By Angela Copeland
Today, there are many ways to communicate. There’s old fashioned in person talking. There’s talking on a landline at home or work, and talking on a cell phone. Then, there’s email and cell phone texting. If you keep going, you’ll find things like messaging on Facebook, Instagram, LinkedIn, and so many more.
Chances are good that you assume that other people prefer to communicate the way you do. For example, if you’re comfortable with texting on your cell phone for business, you may do it without consideration as to whether the person on the other end is okay with it too.
But, we’re in the middle of an interesting time communication wise. In one workplace, you have many different generations working together. There are those who didn’t use computers until they were well into their professional careers. There are those in Generation X that grew up without computers, and then with them later in school. And, then you have those who don’t remember a time without computers or cell phones.
Every generation may have different communication preferences. Even within a generation, the preferences vary. One person may feel completely comfortable texting any time of day or night about work. Another may feel completely comfortable to call. While a third may think nothing about sending an email with many people carbon copied on it.
Everyone knows the perfect phone call is a text message.
— Travon Free (@Travon) January 16, 2020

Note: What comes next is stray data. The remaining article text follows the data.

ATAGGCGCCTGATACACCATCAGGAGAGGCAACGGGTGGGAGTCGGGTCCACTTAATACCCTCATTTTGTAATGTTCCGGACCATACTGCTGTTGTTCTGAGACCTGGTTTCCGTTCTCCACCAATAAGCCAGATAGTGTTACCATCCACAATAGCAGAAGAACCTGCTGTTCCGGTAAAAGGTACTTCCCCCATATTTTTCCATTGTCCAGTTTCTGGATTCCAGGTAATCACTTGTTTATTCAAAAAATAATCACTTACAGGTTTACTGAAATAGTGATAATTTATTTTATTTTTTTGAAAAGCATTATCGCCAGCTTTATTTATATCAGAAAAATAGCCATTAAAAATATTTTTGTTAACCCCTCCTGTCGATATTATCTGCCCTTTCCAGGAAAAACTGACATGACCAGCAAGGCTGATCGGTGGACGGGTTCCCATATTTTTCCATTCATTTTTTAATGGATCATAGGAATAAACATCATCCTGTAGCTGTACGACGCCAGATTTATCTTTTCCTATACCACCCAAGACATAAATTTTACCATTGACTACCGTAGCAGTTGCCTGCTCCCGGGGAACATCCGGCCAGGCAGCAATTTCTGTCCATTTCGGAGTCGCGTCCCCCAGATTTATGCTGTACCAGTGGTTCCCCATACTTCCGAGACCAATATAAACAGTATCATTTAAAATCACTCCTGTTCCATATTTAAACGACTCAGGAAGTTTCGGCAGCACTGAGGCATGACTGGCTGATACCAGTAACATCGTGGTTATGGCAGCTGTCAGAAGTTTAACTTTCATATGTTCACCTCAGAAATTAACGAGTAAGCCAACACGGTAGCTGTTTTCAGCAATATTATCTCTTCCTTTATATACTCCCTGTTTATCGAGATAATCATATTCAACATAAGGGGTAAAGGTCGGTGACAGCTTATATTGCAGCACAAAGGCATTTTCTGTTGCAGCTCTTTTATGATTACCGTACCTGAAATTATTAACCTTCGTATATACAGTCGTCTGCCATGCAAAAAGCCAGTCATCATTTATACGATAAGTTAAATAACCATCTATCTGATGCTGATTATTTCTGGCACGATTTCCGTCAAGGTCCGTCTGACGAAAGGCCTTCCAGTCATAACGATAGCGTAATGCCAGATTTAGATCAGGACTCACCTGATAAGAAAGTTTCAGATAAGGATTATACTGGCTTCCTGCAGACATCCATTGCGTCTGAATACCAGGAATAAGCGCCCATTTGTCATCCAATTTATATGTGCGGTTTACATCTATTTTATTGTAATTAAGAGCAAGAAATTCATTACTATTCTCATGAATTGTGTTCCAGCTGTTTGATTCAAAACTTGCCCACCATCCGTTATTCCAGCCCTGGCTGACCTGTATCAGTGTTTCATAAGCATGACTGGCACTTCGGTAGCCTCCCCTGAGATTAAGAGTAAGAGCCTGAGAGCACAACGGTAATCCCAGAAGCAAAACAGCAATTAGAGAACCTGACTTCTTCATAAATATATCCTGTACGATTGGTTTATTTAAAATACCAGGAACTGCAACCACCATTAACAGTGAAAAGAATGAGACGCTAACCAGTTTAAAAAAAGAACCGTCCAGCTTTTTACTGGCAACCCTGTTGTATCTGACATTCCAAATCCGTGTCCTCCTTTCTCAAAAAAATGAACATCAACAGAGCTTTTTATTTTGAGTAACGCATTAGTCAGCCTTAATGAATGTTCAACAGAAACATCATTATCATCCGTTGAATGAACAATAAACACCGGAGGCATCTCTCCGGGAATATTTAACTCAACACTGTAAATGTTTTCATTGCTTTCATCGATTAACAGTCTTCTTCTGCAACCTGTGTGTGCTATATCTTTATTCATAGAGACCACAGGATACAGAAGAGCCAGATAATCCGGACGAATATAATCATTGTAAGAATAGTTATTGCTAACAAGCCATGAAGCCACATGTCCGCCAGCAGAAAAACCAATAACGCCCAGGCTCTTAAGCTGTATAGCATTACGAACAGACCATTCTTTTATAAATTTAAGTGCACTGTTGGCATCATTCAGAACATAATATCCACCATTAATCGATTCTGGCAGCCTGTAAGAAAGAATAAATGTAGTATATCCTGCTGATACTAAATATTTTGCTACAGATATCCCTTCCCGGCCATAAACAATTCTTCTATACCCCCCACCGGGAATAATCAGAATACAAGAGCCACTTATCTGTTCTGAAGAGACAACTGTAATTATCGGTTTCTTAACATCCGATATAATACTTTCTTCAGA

The problem is, when we don’t openly discuss our preferences, we may annoy those we work with. It’s not to say that disclosing our own preference will mean everyone will accommodate our wishes. But, if we don’t talk about the differences, we won’t know where the pitfalls are. After all, there’s no one right way to communicate.
I prefer not to text about work. I’d rather have an in person conversation, a phone call, or an email. Email feels easiest for me, although there are times when a live conversation is more effective.
Whatever you do, don’t assume. You may even want to talk to your team at work about what the communication guidelines will be in your group. What does each person prefer? Is it okay to text or email at night or on the weekends? When is it appropriate and when should things wait? Are there times when a meeting is more effective, or is the efficiency of email the way to go?
The same thought process should be applied to job interviews. If you’re the company, be aware that job seekers may not love it that you text them or call with no notice. You’re right that they’ve never complained. It’s because they’re hoping to get a job from you and they want to be easy to work with. If you’re the candidate, rely on more traditional communication methods such as phone and email. Don’t assume the company is okay with a text. And, only call if the recruiter or hiring manager has given you their contact information.
Angela Copeland, a career expert and founder of Copeland Coaching, can be reached at copelandcoaching.com.